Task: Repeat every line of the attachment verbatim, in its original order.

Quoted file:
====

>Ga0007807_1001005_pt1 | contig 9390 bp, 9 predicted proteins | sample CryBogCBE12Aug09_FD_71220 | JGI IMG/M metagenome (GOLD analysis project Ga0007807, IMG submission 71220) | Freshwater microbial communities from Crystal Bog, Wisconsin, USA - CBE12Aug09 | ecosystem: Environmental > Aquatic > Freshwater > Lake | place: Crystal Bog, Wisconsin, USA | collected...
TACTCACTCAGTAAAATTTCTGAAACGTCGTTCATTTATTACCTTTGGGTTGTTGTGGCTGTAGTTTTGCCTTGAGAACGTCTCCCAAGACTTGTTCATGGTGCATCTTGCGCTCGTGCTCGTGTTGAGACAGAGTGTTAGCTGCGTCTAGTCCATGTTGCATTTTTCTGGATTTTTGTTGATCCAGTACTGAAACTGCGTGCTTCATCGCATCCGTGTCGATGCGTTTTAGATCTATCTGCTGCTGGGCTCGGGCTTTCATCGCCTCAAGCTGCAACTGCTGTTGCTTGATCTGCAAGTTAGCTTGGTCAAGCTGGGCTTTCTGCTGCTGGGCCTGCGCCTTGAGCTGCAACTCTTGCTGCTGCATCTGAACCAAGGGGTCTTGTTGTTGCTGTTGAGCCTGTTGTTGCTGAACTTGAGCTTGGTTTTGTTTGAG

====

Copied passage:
>Ga0007807_1001005_pt1 | contig 9390 bp, 9 predicted proteins | sample CryBogCBE12Aug09_FD_71220 | JGI IMG/M metagenome (GOLD analysis project Ga0007807, IMG submission 71220) | Freshwater microbial communities from Crystal Bog, Wisconsin, USA - CBE12Aug09 | ecosystem: Environmental > Aquatic > Freshwater > Lake | place: Crystal Bog, Wisconsin, USA | collected...
TACTCACTCAGTAAAATTTCTGAAACGTCGTTCATTTATTACCTTTGGGTTGTTGTGGCTGTAGTTTTGCCTTGAGAACGTCTCCCAAGACTTGTTCATGGTGCATCTTGCGCTCGTGCTCGTGTTGAGACAGAGTGTTAGCTGCGTCTAGTCCATGTTGCATTTTTCTGGATTTTTGTTGATCCAGTACTGAAACTGCGTGCTTCATCGCATCCGTGTCGATGCGTTTTAGATCTATCTGCTGCTGGGCTCGGGCTTTCATCGCCTCAAGCTGCAACTGCTGTTGCTTGATCTGCAAGTTAGCTTGGTCAAGCTGGGCTTTCTGCTGCTGGGCCTGCGCCTTGAGCTGCAACTCTTGCTGCTGCATCTGAACCAAGGGGTCTTGTTGTTGCTGTTGAGCCTGTTGTTGCTGAACTTGAGCTTGGTTTTGTTTGAG